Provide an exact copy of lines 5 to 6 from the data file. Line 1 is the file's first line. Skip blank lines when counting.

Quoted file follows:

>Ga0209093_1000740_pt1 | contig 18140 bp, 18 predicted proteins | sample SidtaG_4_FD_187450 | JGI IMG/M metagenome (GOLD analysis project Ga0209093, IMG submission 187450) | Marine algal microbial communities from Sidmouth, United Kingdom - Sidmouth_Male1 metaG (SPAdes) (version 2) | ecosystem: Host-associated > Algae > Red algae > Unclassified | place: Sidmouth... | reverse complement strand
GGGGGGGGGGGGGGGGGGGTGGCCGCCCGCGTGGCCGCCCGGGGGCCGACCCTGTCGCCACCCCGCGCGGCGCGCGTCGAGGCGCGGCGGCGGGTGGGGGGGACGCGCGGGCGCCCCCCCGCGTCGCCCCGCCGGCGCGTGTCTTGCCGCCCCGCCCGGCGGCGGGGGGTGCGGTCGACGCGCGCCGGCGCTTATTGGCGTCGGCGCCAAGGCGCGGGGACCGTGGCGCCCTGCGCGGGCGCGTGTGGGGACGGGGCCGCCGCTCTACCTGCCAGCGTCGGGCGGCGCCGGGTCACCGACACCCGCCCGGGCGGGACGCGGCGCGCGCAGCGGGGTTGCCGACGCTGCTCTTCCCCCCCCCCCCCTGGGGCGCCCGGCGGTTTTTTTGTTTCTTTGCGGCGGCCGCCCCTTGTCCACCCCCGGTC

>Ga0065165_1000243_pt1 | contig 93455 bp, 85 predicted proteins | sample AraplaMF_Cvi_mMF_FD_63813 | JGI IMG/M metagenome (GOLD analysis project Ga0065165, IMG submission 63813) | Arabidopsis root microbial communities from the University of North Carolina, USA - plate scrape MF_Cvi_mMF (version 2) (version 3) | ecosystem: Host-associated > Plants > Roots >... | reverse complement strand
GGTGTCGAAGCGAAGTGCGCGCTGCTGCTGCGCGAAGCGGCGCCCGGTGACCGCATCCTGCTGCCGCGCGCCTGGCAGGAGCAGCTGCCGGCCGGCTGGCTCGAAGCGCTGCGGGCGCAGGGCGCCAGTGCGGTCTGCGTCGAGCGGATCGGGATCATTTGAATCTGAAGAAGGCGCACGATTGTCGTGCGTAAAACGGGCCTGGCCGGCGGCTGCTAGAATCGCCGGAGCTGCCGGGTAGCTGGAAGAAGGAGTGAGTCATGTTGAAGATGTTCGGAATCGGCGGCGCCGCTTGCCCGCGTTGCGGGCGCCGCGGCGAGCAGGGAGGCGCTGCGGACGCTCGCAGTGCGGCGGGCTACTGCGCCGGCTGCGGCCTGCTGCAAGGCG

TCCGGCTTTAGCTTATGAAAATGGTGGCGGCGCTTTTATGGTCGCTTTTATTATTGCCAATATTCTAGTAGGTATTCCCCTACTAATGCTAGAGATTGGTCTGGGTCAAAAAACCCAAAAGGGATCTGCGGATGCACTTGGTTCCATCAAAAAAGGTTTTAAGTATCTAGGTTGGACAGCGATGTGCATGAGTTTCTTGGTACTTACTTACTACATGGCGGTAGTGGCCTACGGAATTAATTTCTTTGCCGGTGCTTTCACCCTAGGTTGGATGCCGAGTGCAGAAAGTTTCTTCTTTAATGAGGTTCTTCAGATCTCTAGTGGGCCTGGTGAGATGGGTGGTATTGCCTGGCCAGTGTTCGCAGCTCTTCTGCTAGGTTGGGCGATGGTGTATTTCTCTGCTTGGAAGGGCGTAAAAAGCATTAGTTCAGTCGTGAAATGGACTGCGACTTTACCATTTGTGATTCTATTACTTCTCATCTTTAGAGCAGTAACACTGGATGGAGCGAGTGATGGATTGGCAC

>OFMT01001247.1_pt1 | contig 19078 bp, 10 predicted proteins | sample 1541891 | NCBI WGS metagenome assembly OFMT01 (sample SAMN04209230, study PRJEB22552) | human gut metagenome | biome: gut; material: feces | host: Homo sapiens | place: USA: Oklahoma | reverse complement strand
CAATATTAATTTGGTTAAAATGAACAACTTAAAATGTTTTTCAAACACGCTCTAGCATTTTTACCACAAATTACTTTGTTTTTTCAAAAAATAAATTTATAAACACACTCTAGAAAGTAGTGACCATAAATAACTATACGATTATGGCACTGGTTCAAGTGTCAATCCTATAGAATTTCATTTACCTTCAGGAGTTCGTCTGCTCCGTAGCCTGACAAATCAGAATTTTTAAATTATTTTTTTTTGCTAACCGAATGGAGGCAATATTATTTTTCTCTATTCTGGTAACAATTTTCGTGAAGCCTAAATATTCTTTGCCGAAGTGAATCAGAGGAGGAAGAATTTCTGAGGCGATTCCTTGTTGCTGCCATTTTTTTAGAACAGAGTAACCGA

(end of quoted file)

TCCGGCTTTAGCTTATGAAAATGGTGGCGGCGCTTTTATGGTCGCTTTTATTATTGCCAATATTCTAGTAGGTATTCCCCTACTAATGCTAGAGATTGGTCTGGGTCAAAAAACCCAAAAGGGATCTGCGGATGCACTTGGTTCCATCAAAAAAGGTTTTAAGTATCTAGGTTGGACAGCGATGTGCATGAGTTTCTTGGTACTTACTTACTACATGGCGGTAGTGGCCTACGGAATTAATTTCTTTGCCGGTGCTTTCACCCTAGGTTGGATGCCGAGTGCAGAAAGTTTCTTCTTTAATGAGGTTCTTCAGATCTCTAGTGGGCCTGGTGAGATGGGTGGTATTGCCTGGCCAGTGTTCGCAGCTCTTCTGCTAGGTTGGGCGATGGTGTATTTCTCTGCTTGGAAGGGCGTAAAAAGCATTAGTTCAGTCGTGAAATGGACTGCGACTTTACCATTTGTGATTCTATTACTTCTCATCTTTAGAGCAGTAACACTGGATGGAGCGAGTGATGGATTGGCAC

>OFMT01001247.1_pt1 | contig 19078 bp, 10 predicted proteins | sample 1541891 | NCBI WGS metagenome assembly OFMT01 (sample SAMN04209230, study PRJEB22552) | human gut metagenome | biome: gut; material: feces | host: Homo sapiens | place: USA: Oklahoma | reverse complement strand